Primary grape varieties:
    White Grapes:Verdicchio, Trebbiano, Malvasia
    Red Grapes:Sangiovese, Montepuliciano

Marches lies along Italy's Adriatic coast, south of Emilia-Romagna, east of Umbria and just touches Tuscany on its northwestern shoulder. Divided into four provinces, Ancona, Ascoli Piceno, Fermo, Macerata & Pesaro e Urbino, this hilly and mountainous region of eastern central Italy, boasts a predominantly agricultural economy based upon livestock, cereals, olives, grapes and vegetables. Producers and growers are helped along by the nature of the soil and a favourable climate moderated by breezes coming off the Adriatic or down from the Apennine mountains.

In this obscure region, the amount of red and white wine produced is almost equal, though its best known wine is undoubtedly Verdicchio, a brilliant, pale, crisp, delicate white, made from at least 85% of the grape with the same name that has been described as Italy's premier fish wine. Its aroma is unmistakable and is a sheer delight when paired with seafood in general. Both the Verdicchio di Jesi and the Verdicchio di Matelica DOC wines perfectly complement many local dishes such as the Lumache alle Nove Erbe, snails cooked with nine aromatic herbs, and the Brodetto di Pesce, a bouillabaisse-like rich seafood stew that, though found all over the Adriatic coast, finds its best expression here. Producers have worked hard to revitalize Verdicchio's image by steadily raising production standards, so proving it can be a wine deserving of serious attention. These new attitudes herald an overdue revival for a white produced at the rate of more than 20 million bottles a year.

From the Metauro River estuary on the north coast of Pesaro comes another white of repute: Bianchello del Metauro, a delicate, fresh, dry wine, made from Bianchello, a grape variety that allegedly has been thriving here since 500 B.C. as well as the Bianco dei Colli Maceratesi or, "White from the Macerata Hills", produced near Macerata, south of Ancona.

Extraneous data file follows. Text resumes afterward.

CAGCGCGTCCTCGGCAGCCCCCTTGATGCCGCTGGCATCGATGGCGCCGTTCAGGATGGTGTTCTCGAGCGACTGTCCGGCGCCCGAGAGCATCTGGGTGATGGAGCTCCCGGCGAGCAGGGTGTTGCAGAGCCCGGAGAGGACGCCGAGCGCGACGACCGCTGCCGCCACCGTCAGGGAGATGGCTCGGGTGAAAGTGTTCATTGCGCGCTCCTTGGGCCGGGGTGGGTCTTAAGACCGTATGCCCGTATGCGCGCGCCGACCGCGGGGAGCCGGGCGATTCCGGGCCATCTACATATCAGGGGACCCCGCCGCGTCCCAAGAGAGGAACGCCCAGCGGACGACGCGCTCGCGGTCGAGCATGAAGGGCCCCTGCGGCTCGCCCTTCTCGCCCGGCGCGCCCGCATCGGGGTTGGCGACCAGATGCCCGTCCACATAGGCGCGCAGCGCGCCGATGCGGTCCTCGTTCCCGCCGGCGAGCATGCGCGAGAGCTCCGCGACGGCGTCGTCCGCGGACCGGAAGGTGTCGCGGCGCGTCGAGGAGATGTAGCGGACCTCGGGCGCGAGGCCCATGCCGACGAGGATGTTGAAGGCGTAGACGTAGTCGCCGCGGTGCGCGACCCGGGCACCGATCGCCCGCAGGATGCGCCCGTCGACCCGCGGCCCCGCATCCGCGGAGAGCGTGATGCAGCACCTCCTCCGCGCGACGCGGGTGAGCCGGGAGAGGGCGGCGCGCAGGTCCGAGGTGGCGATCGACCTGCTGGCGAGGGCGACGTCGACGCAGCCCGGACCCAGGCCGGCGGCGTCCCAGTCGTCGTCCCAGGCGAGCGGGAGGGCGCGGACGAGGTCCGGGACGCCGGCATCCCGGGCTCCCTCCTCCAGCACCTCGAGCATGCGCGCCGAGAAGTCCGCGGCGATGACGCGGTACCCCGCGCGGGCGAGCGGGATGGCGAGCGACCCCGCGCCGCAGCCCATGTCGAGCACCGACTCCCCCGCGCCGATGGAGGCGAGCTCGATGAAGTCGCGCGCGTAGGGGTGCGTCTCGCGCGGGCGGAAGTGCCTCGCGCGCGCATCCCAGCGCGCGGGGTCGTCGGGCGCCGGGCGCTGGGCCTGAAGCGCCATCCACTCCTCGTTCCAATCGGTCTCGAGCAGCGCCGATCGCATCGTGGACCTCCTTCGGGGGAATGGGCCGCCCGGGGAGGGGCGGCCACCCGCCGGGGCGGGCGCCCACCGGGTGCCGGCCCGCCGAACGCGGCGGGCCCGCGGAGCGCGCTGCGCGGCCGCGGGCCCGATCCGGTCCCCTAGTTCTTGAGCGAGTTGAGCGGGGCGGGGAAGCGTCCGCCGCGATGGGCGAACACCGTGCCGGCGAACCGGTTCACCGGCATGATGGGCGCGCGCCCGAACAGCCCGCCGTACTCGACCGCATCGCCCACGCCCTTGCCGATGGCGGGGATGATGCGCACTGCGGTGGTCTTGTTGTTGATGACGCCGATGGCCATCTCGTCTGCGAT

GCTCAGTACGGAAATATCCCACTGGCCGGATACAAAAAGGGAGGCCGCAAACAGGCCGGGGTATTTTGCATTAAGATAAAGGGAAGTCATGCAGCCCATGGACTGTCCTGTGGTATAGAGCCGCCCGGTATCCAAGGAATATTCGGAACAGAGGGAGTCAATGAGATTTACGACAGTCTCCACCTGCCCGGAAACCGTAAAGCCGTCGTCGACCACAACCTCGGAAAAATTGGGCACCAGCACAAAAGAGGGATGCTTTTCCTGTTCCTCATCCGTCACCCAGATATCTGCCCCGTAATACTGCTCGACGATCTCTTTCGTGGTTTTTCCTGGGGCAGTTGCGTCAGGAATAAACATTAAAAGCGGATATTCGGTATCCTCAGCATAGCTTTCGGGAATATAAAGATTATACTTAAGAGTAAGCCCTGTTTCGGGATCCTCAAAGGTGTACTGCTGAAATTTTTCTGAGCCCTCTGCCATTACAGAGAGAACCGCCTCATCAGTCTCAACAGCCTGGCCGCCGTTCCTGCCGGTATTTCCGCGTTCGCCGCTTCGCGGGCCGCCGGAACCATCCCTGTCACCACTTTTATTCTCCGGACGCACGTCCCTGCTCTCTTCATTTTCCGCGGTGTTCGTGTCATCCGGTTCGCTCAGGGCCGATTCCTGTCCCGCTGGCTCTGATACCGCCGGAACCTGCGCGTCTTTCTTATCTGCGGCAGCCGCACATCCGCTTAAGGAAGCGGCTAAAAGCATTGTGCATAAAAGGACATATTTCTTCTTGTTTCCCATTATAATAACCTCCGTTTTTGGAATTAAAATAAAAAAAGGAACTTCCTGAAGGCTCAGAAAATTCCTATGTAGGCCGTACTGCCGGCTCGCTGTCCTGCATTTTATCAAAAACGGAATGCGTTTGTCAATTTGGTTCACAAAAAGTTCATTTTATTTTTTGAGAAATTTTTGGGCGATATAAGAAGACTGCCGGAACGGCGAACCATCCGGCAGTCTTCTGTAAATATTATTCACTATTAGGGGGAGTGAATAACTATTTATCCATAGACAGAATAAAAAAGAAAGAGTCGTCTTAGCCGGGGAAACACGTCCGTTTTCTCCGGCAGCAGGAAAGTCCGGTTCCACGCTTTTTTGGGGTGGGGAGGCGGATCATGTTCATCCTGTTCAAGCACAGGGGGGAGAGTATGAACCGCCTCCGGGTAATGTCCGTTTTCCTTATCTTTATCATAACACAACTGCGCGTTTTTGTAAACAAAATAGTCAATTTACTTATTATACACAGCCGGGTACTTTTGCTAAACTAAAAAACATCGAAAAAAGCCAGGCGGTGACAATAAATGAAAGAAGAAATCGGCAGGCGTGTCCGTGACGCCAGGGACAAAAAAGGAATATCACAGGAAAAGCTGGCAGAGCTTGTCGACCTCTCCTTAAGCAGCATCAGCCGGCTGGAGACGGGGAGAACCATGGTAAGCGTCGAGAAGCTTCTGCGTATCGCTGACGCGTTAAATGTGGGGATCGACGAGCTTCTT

In recent years, the Marches has been discovered for its red wines too. Also near Ancona, just inland, is Mount Conero, a name of Greek origin. On its slopes are grown Montepulciano and Sangiovese grapes that produce Rosso Conero, a ruby red, dry wine rich in body and an excellent accompaniment to casseroles, roasts, grilled meats and poultry. Another red of distinction is Rosso Piceno, a well-balanced wine made predominantly from Sangiovese. Somewhat of a curiosity is Vernaccia di Serrapetrona, a sparkling red wine, semi-sweet or sweet with a characteristic bitter aftertaste.

Without a large metropolis, and being located off Italy's main commercial axis of Milan-Bologna-Florence-Rome-Naples, Marche has being one of the slowest to realise its potential for higher quality wines. (Even today, its mountainous nature allows little inland communication north and south, except by rough roads over passes.) Nevertheless, some excitement has been recently generated about the area's potential, particularly with regard to the Sangiovese and Montepulciano d'Abruzzo varieties,  convincing some that Marche can produce wines more comparable to the famous 'Super Tuscans'(see the entry on Tuscany)from the Maremma on Italy's opposite coast.